The National Heart, Lung, and Blood Institute (NHLBI) is strongly committed to supporting research aimed at preventing and treating heart, lung, and blood diseases and conditions and sleep disorders.
NHLBI-supported research has led to many advances in medical knowledge and care. However, many questions remain about various diseases and conditions, including respiratory distress syndrome (RDS).
The NHLBI continues to support research aimed at learning more about RDS. For example, NHLBI-supported research includes studies that explore:
- Whether corticosteroid treatment given to pregnant women 12–24 hours before delivery can decrease late preterm infants' need for oxygen support. (Late preterm infants are babies born between 34 and 36 weeks of pregnancy.)
- Whether late doses of surfactant in patients receiving nitric oxide can help prevent bronchopulmonary dysplasia.
- The role that genes play in surfactant deficiency and new ways to treat this problem in newborns.
Much of this research depends on the willingness of volunteers to take part in clinical trials. Clinical trials test new ways to prevent, diagnose, or treat various diseases and conditions.
For example, new treatments for a disease or condition (such as medicines, medical devices, surgeries, or procedures) are tested in volunteers who have the illness. Testing shows whether a treatment is safe and effective in humans before it is made available for widespread use.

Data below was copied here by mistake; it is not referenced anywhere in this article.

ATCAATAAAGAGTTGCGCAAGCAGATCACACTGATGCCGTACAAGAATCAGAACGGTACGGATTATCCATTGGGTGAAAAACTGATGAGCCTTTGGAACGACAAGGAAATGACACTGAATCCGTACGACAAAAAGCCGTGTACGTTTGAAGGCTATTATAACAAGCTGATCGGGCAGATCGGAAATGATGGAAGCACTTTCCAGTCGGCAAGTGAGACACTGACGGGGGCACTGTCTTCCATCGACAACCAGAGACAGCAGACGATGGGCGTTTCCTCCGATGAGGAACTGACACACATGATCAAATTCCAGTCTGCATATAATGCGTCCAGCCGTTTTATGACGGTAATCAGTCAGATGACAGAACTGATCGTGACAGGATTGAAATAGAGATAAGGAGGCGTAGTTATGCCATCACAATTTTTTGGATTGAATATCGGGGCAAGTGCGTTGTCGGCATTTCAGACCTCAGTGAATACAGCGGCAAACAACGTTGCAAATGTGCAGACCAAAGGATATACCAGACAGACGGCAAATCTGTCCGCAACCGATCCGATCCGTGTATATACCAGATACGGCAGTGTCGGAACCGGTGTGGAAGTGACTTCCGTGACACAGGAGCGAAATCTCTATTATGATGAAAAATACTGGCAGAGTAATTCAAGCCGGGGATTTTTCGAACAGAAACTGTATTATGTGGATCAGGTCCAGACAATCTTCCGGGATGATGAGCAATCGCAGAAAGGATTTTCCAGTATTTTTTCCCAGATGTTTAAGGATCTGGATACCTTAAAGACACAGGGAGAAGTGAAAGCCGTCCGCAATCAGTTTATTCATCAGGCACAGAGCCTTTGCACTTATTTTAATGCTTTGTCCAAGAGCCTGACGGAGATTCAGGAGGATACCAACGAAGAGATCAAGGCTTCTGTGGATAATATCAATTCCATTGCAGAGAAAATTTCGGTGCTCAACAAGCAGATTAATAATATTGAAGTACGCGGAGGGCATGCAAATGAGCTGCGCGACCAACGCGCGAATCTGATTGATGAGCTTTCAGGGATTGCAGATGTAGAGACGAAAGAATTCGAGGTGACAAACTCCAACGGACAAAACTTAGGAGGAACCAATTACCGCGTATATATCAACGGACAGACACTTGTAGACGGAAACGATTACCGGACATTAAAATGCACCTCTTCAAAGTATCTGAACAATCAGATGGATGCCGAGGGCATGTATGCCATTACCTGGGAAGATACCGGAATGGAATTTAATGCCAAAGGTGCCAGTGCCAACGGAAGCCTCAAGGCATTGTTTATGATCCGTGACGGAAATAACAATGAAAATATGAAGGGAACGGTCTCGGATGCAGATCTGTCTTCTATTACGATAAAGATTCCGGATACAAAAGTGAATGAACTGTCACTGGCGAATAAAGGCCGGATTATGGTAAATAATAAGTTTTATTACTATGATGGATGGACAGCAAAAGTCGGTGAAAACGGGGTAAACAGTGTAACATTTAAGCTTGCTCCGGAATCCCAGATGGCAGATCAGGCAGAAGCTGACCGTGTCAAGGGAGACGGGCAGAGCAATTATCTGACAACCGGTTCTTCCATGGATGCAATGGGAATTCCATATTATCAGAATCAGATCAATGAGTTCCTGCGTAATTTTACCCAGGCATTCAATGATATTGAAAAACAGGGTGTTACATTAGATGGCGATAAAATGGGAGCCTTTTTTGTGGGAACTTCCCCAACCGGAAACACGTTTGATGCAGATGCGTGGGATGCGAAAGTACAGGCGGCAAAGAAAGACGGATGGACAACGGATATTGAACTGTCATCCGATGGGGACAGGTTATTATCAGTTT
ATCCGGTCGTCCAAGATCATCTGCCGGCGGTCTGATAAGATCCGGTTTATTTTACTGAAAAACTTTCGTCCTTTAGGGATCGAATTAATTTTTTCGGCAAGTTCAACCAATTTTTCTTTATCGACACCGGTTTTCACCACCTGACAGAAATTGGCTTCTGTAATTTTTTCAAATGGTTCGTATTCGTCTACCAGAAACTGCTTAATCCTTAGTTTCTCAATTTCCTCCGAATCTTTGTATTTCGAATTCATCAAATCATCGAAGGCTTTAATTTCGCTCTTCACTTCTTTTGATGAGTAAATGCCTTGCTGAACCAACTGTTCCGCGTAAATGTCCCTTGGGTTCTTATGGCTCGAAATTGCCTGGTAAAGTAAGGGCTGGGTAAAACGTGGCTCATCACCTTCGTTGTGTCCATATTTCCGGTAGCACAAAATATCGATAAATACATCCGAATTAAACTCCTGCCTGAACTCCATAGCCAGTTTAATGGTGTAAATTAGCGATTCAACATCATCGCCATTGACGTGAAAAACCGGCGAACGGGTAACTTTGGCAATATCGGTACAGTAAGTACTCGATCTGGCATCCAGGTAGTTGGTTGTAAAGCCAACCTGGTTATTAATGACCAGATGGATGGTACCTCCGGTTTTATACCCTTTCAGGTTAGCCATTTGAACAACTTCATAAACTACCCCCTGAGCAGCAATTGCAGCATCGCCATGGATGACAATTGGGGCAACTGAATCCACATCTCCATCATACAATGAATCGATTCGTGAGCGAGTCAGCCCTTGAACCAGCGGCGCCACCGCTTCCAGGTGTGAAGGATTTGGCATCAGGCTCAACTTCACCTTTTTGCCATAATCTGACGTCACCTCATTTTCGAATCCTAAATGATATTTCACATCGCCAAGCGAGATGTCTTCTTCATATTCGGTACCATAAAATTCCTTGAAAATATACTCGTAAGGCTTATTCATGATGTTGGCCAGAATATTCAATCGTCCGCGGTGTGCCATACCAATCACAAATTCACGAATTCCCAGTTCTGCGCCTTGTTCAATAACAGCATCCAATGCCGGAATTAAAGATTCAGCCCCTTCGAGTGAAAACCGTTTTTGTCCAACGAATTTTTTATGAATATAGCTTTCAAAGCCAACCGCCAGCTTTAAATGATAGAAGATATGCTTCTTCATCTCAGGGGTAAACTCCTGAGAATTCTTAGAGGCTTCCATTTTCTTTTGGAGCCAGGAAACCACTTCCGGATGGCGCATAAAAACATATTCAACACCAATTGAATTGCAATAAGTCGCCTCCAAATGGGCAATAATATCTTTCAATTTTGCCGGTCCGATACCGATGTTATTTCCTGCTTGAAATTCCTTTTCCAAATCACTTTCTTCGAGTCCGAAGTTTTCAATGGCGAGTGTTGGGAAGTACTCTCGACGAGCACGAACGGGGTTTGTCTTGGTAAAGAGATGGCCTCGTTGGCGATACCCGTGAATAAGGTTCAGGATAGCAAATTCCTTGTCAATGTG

By taking part in a clinical trial, your child may gain access to new treatments before they're widely available. Your child also will have the support of a team of health care providers, who will likely monitor his or her health closely. Even if your child doesn't directly benefit from the results of a clinical trial, the information gathered can help others and add to scientific knowledge.
Children (aged 18 and younger) get special protection as research subjects. Almost always, parents must give legal consent for their child to take part in a clinical trial.
When researchers think that a trial's potential risks are greater than minimal, both parents must give permission for their child to enroll. Also, children aged 7 and older often must agree (assent) to take part in clinical trials.
If you agree to have your child take part in a clinical trial, you'll be asked to sign an informed consent form. This form is not a contract. You have the right to withdraw your child from a study at any time, for any reason. Also, you have the right to learn about new risks or findings that emerge during the trial.
For more information about clinical trials related to RDS, talk with your doctor. For more information about clinical trials for children, visit the NHLBI's Children and Clinical Studies Web page.
You also can visit the following Web sites to learn more about clinical research and to search for clinical trials:
Visit Children and Clinical Studies to hear experts, parents, and children talk about their experiences with clinical research.